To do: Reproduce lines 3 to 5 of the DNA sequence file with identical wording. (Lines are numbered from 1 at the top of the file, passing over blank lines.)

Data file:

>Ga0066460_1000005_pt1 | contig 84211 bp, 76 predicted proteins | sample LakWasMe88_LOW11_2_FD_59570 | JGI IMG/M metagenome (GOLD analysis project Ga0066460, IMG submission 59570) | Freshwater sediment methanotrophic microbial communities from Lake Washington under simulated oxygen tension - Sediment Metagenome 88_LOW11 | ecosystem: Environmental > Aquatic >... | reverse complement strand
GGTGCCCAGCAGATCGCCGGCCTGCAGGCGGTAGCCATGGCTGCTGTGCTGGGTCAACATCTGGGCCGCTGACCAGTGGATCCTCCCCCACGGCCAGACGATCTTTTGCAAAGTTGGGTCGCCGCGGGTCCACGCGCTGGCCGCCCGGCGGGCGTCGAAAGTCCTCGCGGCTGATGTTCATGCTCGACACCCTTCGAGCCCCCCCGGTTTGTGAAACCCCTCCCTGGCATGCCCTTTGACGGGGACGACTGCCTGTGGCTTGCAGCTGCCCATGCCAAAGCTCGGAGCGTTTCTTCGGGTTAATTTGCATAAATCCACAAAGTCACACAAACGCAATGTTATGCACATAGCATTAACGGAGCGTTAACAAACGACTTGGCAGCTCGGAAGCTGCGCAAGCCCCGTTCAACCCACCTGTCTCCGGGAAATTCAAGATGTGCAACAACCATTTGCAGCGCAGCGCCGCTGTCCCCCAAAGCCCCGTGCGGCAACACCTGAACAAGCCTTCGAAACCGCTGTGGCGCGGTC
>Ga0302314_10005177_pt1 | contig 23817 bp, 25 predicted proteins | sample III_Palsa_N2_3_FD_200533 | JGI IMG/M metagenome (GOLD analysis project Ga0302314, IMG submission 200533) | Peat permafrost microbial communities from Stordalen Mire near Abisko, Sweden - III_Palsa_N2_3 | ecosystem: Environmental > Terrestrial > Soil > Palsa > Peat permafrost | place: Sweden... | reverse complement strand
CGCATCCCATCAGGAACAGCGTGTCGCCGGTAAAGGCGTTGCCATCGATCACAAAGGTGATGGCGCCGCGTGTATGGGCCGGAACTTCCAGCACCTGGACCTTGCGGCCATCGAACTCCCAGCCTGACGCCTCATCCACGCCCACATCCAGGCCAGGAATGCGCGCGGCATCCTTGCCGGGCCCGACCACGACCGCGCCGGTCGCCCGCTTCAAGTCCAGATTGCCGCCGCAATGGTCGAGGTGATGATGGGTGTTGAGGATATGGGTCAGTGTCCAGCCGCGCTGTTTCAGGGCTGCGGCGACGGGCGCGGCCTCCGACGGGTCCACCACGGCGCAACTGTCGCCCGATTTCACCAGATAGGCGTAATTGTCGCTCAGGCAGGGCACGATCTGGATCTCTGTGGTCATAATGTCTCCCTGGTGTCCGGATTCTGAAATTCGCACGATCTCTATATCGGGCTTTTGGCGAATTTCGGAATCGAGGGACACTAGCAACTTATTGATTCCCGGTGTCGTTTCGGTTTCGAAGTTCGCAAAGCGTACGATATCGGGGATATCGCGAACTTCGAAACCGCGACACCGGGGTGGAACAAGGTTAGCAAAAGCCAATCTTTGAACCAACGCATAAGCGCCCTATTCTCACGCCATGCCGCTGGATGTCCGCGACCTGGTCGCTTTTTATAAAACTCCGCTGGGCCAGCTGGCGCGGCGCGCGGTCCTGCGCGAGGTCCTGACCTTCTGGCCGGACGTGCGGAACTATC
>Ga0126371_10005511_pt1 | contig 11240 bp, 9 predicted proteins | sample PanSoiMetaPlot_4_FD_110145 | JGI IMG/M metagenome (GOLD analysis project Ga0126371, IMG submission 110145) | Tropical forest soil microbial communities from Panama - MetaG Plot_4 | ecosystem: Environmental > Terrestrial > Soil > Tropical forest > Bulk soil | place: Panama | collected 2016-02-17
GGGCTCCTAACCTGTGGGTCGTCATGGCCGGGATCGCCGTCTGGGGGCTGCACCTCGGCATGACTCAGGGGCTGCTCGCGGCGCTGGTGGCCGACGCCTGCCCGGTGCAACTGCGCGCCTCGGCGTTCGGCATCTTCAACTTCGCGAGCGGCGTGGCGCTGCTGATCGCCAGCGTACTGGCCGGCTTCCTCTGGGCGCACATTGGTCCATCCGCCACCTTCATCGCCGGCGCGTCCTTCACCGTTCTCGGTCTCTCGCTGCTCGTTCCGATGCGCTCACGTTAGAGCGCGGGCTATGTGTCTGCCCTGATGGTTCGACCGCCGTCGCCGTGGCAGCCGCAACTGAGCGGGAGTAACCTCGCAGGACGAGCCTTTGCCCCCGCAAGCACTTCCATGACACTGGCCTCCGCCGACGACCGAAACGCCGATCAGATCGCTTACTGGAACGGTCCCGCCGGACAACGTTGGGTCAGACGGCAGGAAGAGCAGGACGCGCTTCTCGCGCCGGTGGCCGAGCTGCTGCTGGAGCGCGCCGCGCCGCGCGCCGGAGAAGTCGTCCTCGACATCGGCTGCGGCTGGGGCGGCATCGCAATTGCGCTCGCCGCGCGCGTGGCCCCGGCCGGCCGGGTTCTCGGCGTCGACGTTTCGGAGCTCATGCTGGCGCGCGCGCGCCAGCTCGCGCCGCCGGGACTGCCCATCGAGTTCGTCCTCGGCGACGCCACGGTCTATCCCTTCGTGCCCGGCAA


>Ga0302314_10005177_pt1 | contig 23817 bp, 25 predicted proteins | sample III_Palsa_N2_3_FD_200533 | JGI IMG/M metagenome (GOLD analysis project Ga0302314, IMG submission 200533) | Peat permafrost microbial communities from Stordalen Mire near Abisko, Sweden - III_Palsa_N2_3 | ecosystem: Environmental > Terrestrial > Soil > Palsa > Peat permafrost | place: Sweden... | reverse complement strand
CGCATCCCATCAGGAACAGCGTGTCGCCGGTAAAGGCGTTGCCATCGATCACAAAGGTGATGGCGCCGCGTGTATGGGCCGGAACTTCCAGCACCTGGACCTTGCGGCCATCGAACTCCCAGCCTGACGCCTCATCCACGCCCACATCCAGGCCAGGAATGCGCGCGGCATCCTTGCCGGGCCCGACCACGACCGCGCCGGTCGCCCGCTTCAAGTCCAGATTGCCGCCGCAATGGTCGAGGTGATGATGGGTGTTGAGGATATGGGTCAGTGTCCAGCCGCGCTGTTTCAGGGCTGCGGCGACGGGCGCGGCCTCCGACGGGTCCACCACGGCGCAACTGTCGCCCGATTTCACCAGATAGGCGTAATTGTCGCTCAGGCAGGGCACGATCTGGATCTCTGTGGTCATAATGTCTCCCTGGTGTCCGGATTCTGAAATTCGCACGATCTCTATATCGGGCTTTTGGCGAATTTCGGAATCGAGGGACACTAGCAACTTATTGATTCCCGGTGTCGTTTCGGTTTCGAAGTTCGCAAAGCGTACGATATCGGGGATATCGCGAACTTCGAAACCGCGACACCGGGGTGGAACAAGGTTAGCAAAAGCCAATCTTTGAACCAACGCATAAGCGCCCTATTCTCACGCCATGCCGCTGGATGTCCGCGACCTGGTCGCTTTTTATAAAACTCCGCTGGGCCAGCTGGCGCGGCGCGCGGTCCTGCGCGAGGTCCTGACCTTCTGGCCGGACGTGCGGAACTATC
>Ga0126371_10005511_pt1 | contig 11240 bp, 9 predicted proteins | sample PanSoiMetaPlot_4_FD_110145 | JGI IMG/M metagenome (GOLD analysis project Ga0126371, IMG submission 110145) | Tropical forest soil microbial communities from Panama - MetaG Plot_4 | ecosystem: Environmental > Terrestrial > Soil > Tropical forest > Bulk soil | place: Panama | collected 2016-02-17